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Uninvisible Pod with Lauren Freedman

Dec 8, 2021

Pooja C. Danay is a South Asian mental health advocate who lives with obsessive-compulsive disorder (OCD). An actor, entrepreneur, and dancer who specializes in Bollywood dancing (been doing it since she was 5 years old!), she loves traveling and spending time with family and friends. Born and raised in New Jersey and currently living in NYC with her husband, she attended Pace University and the Lubin School of Business. She is proud of her culture: where her family comes from (India) and its rich traditions. She is a huge believer in advocating for what you believe in, and hopes that speaking up and sharing her story can help others and inspire hope. 

Tune in as Pooja shares:

  • that she was diagnosed with OCD at the age of 13, but recognized symptoms earlier than that
  • that her symptoms manifested with obsessive thoughts, compulsions, depression, and anxiety
  • that OCD is an anxiety disorder, and the compulsions are usually designed to give someone a sense of control when they don’t feel they have it
  • how her background influenced her approach to mental health care — because mental health and illness can be a taboo topic in South Asian cultures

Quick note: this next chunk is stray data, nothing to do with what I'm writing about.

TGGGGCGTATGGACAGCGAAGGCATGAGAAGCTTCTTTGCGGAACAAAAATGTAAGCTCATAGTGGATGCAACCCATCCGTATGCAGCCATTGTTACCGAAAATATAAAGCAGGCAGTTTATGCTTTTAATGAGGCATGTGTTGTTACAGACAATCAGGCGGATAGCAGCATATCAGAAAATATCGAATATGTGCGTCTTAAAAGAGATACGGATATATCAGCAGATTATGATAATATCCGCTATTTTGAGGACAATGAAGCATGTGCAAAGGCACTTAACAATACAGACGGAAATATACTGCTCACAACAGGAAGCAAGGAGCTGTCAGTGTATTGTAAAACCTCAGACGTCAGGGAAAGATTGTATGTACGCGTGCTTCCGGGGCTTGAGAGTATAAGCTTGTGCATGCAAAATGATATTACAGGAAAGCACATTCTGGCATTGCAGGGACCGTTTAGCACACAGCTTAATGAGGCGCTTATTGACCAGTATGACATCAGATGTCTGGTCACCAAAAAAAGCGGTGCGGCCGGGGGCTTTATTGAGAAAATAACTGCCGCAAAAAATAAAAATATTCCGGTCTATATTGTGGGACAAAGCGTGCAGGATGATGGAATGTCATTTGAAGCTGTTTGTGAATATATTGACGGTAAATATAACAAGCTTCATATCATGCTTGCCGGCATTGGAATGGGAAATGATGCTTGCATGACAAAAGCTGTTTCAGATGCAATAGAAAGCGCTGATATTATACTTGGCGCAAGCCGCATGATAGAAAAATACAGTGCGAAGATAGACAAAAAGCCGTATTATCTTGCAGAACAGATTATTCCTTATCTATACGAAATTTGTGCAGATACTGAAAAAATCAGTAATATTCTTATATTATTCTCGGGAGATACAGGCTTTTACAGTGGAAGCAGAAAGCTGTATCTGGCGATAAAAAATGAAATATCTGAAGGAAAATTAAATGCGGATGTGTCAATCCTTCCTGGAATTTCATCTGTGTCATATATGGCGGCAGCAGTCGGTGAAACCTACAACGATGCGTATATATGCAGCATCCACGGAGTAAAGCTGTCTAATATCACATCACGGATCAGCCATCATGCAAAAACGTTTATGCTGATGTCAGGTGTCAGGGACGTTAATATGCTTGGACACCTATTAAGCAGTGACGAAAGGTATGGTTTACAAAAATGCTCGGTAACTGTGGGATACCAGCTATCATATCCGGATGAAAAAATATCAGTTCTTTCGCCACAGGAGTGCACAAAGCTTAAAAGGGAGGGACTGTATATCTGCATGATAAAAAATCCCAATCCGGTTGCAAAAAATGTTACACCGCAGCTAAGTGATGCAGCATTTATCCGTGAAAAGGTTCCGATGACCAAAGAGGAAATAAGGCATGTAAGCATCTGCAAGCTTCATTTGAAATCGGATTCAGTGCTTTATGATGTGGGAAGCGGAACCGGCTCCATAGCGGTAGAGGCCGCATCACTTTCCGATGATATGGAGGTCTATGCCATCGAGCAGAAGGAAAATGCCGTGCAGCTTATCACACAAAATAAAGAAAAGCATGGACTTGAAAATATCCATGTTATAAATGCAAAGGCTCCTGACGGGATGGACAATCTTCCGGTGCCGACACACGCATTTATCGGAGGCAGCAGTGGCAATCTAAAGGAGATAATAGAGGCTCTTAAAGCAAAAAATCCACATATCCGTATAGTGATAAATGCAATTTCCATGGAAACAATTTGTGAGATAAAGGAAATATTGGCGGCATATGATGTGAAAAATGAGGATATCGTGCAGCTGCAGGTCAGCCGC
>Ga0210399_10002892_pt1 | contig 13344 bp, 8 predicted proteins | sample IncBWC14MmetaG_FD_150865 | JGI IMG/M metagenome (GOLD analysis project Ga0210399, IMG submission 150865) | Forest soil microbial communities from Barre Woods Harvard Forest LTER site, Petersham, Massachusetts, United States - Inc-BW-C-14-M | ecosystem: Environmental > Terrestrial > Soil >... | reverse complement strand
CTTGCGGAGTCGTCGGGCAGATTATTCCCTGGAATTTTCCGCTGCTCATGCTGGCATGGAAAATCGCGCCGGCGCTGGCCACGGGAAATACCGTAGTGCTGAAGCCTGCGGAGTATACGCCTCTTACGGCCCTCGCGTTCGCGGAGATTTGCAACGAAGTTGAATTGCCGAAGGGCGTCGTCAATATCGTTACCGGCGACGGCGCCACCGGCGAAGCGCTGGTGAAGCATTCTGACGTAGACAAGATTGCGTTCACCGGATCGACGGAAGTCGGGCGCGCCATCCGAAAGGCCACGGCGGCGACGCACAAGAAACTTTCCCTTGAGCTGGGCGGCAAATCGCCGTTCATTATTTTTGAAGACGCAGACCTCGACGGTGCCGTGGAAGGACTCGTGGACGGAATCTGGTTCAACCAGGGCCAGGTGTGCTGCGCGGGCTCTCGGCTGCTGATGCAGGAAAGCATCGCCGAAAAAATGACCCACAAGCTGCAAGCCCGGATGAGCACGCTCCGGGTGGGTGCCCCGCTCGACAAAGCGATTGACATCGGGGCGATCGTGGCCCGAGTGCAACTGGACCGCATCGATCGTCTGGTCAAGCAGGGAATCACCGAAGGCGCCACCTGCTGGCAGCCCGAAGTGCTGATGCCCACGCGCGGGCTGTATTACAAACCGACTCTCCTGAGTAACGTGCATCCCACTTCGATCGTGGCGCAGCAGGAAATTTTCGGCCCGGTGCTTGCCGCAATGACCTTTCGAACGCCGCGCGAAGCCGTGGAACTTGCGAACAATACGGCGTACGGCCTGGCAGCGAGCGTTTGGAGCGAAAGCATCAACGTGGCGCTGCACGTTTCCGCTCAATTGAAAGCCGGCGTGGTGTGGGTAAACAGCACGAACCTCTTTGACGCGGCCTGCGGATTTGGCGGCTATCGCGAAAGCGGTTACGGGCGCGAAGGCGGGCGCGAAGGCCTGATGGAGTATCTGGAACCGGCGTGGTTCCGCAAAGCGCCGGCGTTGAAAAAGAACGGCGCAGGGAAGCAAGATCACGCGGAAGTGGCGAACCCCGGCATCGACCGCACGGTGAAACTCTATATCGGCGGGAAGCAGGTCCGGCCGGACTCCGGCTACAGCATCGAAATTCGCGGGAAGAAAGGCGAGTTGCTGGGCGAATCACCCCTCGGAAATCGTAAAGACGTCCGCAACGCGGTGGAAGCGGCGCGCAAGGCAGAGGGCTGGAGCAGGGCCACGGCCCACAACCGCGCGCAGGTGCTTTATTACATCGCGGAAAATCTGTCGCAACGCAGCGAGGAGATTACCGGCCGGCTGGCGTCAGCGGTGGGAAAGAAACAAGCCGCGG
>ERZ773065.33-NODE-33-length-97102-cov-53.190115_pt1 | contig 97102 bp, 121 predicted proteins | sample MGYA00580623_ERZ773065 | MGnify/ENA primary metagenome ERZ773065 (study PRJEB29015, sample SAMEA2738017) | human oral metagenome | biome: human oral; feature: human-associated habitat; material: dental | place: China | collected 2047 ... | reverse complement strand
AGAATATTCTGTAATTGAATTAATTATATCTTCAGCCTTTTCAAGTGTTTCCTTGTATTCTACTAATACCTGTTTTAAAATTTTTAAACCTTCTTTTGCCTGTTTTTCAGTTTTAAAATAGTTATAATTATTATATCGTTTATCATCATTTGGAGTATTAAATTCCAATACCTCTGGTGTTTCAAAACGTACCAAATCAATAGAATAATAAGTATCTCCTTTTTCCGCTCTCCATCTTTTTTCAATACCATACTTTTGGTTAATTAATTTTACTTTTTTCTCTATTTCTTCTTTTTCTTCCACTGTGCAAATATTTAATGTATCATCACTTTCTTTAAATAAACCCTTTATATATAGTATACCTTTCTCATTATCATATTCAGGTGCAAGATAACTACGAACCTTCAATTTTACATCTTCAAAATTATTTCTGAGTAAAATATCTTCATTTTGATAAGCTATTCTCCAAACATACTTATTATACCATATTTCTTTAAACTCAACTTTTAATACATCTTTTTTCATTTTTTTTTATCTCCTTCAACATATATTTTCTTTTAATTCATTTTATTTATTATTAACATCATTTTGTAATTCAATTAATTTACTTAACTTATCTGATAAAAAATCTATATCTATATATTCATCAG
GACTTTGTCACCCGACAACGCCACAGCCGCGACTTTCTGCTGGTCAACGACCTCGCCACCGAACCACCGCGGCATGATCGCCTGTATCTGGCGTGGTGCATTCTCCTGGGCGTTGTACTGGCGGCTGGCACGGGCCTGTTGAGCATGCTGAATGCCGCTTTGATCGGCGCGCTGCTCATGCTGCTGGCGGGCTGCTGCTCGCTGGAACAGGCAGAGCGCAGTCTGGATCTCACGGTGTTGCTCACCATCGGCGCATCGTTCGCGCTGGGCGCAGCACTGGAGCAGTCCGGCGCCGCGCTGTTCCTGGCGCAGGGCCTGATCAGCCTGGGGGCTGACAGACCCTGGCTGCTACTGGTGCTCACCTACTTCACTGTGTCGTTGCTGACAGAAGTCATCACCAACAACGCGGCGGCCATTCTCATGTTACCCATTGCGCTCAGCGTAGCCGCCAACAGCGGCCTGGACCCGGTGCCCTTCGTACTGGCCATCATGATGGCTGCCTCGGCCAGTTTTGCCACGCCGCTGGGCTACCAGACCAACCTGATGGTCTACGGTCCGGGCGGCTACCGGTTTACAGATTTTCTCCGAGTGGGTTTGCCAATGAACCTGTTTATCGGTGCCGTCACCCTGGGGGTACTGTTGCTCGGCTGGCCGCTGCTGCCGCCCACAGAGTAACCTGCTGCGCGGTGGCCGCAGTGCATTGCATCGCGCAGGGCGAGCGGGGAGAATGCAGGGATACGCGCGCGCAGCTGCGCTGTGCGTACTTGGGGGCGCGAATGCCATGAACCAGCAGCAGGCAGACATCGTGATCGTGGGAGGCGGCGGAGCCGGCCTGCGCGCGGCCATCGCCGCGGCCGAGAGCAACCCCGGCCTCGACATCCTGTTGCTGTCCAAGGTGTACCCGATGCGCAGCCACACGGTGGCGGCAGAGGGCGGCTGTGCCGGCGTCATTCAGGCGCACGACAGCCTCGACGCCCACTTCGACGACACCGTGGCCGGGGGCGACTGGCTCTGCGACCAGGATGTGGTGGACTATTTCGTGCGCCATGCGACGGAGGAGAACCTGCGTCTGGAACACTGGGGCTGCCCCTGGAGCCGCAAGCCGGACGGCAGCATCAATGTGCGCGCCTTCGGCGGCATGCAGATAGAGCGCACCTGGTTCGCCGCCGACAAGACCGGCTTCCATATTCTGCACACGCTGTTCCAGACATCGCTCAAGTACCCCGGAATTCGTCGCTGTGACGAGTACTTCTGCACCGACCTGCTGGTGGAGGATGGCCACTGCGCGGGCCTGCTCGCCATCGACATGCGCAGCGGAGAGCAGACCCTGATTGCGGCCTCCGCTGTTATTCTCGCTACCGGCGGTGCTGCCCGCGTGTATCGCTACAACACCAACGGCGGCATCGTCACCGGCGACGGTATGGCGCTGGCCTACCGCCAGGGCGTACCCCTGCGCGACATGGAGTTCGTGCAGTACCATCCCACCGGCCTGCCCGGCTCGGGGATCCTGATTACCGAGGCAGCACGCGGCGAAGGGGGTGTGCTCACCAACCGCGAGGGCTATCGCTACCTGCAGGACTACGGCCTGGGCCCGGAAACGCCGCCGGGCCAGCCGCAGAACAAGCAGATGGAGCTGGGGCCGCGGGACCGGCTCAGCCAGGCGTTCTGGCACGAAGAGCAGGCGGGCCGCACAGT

• one of the biggest challenges of her diagnosis: finding an appropriate therapist
  • how her diagnosis affected her relationships, especially as a teen
  • why dealing with mental illness is such a lonely experience, especially early on
  • why support and community is as vital as finding the right care providers
  • what ERP (Exposure and Response Prevention) is, and how it has helped her mitigate the negative aspects of her disorder
  • how stress can influence her symptoms
  • how OCD affected her in the workplace early in her career, and how it influences her treatment of employees now
  • what we most desperately need to change about American healthcare in order to best serve patients in need
  • her thoughts on using medication to manage her illness
  • her advice for others living with chronic and/or mental illness
  • why we need to destigmatize conversations about mental health and illness